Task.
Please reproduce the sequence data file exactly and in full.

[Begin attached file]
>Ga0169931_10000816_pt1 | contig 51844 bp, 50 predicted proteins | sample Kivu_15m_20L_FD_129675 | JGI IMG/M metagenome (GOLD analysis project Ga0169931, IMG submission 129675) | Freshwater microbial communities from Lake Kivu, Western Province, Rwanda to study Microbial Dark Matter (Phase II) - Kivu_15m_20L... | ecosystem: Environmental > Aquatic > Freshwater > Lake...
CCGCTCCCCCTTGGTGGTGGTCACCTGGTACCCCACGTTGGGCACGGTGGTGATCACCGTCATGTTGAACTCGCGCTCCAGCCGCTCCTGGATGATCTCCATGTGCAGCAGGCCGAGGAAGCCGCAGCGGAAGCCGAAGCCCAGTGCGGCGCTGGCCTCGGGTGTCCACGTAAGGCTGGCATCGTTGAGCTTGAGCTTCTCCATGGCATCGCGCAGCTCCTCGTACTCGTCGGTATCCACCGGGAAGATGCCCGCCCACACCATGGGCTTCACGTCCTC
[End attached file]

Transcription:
>Ga0169931_10000816_pt1 | contig 51844 bp, 50 predicted proteins | sample Kivu_15m_20L_FD_129675 | JGI IMG/M metagenome (GOLD analysis project Ga0169931, IMG submission 129675) | Freshwater microbial communities from Lake Kivu, Western Province, Rwanda to study Microbial Dark Matter (Phase II) - Kivu_15m_20L... | ecosystem: Environmental > Aquatic > Freshwater > Lake...
CCGCTCCCCCTTGGTGGTGGTCACCTGGTACCCCACGTTGGGCACGGTGGTGATCACCGTCATGTTGAACTCGCGCTCCAGCCGCTCCTGGATGATCTCCATGTGCAGCAGGCCGAGGAAGCCGCAGCGGAAGCCGAAGCCCAGTGCGGCGCTGGCCTCGGGTGTCCACGTAAGGCTGGCATCGTTGAGCTTGAGCTTCTCCATGGCATCGCGCAGCTCCTCGTACTCGTCGGTATCCACCGGGAAGATGCCCGCCCACACCATGGGCTTCACGTCCTC